Published March 13, 2024

As employers attempt to recall their workers to the office, the upcoming March Madness tournament may be the perfect way to lure them back in-person, at least for two days. Regardless of whether workers are in the office, the tournament could cost employers nearly $10 billion, according to an analysis of new data from outplacement and executive coaching firm Challenger, Gray & Christmas, Inc.

Challenger analysis of 2024 March Madness for Employers $1.41B lost wages resulting from the possibility 40,868,000 employed people (68 million X 60.1%) spending at least one hour of one workday on March Madness activities (40,868,000 X $34.57) $9.6 billion Cost of lost productivity from the entire tournament

Challenger, Gray & Christmas, Inc. ©

“As companies strategize ways to motivate their workforce to return to the office or coalesce in a remote and hybrid environment, the March Madness tournament could be an enticing incentive,” said Andrew Challenger, workplace and labor expert and Senior Vice President of Challenger, Gray & Christmas, Inc.

In the era of remote and hybrid work, fostering a sense of connection among team members has become increasingly challenging, particularly for GenZ and Millennial workers who are increasingly choosing to shun what they could perceive as mandated “fun.”

“March Madness is an opportunity to bridge this gap, offering excitement and camaraderie that can revive the workplace across the generational divide,” said Challenger. He suggests leveraging the tournament as a central theme for office events, such as viewing parties and bracket challenges, to create a more dynamic and engaging workplace for both remote and in-office employees.

Rising wages and employment figures reported by the Bureau of Labor Statistics (BLS) highlight the potential financial impact of lost productivity during the tournament. However, the firm suggests that the benefits of enhanced employee engagement and morale could offset these costs. For companies navigating the aftermath of layoffs, the tournament offers a welcome respite, helping alleviate the stress associated with survival syndrome.

To maximize the positive effects of March Madness in the workplace, Challenger recommends designating areas for game streaming, encouraging participation in bracket challenges with incentives, and fostering a team spirit by encouraging employees to wear their favorite team gear. These activities not only make the workplace livelier, but also strengthen the sense of community and teamwork, essential components for a productive and happy workforce.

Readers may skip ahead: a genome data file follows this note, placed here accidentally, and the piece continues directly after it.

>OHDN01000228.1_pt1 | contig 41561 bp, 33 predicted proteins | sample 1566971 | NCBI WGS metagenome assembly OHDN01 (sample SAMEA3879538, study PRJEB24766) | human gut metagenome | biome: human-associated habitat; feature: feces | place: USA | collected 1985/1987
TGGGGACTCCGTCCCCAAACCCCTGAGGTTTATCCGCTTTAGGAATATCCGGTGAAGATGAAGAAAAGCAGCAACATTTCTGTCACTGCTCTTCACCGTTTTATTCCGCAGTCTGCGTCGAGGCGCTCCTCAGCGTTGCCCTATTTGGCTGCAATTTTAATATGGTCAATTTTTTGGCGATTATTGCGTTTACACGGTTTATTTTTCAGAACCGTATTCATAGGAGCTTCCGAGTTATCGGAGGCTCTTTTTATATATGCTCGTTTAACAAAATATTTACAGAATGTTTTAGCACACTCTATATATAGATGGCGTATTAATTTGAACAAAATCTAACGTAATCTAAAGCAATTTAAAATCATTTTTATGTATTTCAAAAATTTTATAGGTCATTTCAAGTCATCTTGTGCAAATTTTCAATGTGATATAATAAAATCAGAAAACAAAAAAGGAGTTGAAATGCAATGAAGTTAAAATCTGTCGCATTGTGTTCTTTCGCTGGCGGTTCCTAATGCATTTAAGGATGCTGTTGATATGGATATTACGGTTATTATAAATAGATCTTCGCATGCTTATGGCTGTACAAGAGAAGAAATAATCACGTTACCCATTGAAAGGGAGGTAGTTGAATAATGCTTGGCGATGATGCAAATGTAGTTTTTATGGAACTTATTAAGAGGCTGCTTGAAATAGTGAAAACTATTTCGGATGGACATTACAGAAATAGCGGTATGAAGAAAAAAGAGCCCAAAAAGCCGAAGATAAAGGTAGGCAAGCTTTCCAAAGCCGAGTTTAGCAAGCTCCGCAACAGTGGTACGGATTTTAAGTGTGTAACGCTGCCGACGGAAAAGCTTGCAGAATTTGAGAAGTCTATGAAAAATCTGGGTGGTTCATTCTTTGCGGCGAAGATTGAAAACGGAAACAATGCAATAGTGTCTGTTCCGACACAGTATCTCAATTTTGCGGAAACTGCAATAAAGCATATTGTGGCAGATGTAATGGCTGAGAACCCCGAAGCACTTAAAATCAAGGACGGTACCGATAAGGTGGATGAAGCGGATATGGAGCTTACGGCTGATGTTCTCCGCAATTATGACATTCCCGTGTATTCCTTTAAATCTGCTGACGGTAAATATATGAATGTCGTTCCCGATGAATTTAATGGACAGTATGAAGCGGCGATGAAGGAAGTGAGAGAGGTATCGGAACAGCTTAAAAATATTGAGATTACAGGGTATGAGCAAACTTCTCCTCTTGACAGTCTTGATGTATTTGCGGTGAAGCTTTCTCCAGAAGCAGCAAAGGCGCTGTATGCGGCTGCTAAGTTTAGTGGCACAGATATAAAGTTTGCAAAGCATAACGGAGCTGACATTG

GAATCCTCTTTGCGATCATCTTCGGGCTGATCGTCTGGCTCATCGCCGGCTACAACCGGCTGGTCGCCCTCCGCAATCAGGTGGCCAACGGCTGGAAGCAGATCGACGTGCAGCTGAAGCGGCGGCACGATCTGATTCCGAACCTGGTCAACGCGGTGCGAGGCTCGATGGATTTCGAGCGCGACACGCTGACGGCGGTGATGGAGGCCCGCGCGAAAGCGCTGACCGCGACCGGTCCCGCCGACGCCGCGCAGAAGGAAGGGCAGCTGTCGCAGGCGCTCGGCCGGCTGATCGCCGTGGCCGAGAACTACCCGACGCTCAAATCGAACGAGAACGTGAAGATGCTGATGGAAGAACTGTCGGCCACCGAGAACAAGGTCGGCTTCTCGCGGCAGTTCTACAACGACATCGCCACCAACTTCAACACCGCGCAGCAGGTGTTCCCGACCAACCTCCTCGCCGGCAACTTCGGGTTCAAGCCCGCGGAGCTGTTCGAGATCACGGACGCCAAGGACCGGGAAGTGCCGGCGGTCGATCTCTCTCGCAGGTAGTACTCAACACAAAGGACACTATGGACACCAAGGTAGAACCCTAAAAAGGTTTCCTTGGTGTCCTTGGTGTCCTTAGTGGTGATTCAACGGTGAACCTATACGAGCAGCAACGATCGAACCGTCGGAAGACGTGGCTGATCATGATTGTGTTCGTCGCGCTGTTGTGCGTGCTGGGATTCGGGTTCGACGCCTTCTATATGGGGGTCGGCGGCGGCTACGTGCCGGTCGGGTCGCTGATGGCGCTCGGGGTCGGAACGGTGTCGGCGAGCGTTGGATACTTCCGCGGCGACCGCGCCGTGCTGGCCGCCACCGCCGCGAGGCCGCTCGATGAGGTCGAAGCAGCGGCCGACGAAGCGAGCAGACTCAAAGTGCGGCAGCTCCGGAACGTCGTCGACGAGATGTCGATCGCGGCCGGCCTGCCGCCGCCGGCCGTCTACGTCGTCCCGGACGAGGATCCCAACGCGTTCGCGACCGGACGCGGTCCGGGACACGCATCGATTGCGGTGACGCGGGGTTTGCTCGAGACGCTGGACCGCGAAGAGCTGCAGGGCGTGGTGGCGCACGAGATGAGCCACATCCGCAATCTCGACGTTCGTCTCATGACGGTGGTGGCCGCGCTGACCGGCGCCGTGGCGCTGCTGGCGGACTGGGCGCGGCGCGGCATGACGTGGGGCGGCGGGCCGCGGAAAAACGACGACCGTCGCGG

"March Madness is an opportunity to bridge this gap, offering excitement and camaraderie that can revive the workplace across the generational divide," said Challenger.

Challenger offered the following tips to use March Madness to build morale:

  • Designate a workstation to streaming games or give workers time to watch in the break room with colleagues.
  • Choose one game the entire office can watch live at the same time, both in-person workers and remote teams.
  • Offer an incentive for workers to fill out and share their brackets, such as a charitable donation and increase the amount if a large percentage of the company participates. Workers vote on the charity.
  • Offer individual prizes for top brackets, like gift cards, lunches, coffees, experience gift, or even PTO.
  • Include one bracket for each department for a team prize.
  • Encourage workers to wear team gear to both in-person and remote meetings.
Challenger tips to use the March Madness Tournament to build employee morale.

Challenger, Gray & Christmas, Inc. ©

About the Estimate

According to Challenger, this year’s tournament could cost employers $9.6 billion. The firm’s estimate is based on 68 million adults who plan to wager on the games, according to 2023 figures from the American Gaming Association. Using the employment-population ratio of 60.1% in February 2024, that means approximately 40.9 million working Americans are likely to be caught up in March Madness. Multiply by the estimated time spent filling out brackets and streaming games, and average hourly earnings, which, in February, stood at $34.57 according to the BLS.

A 2019 survey by OfficeTeam found workers spend 25.5 minutes per workday on March Madness-related activities during the tournament. If that holds true this year, across the 16 workdays between selection Sunday on March 17 and the championship game on Monday, April 8, workers would spend 408 minutes, or 6.8 hours, on March Madness-related activities at work. That would mean the tournament could cost employers conservatively $9,607,085,968.

Over the last several years, Challenger has used a 2018 survey conducted by TSheets by QuickBooks which found 48% of workers work on their brackets at work. That would mean 77,264,640 workers are participating in March Madness activities while at work. Using this figure multiplied by the average hourly wage, the games could cost employers $2.67 billion per hour and up to $18,163,062,512.64 over the course of the tournament.

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Contact Colleen Madden Blumenfeld for more data or to set up an interview with SVP Andy Challenger.

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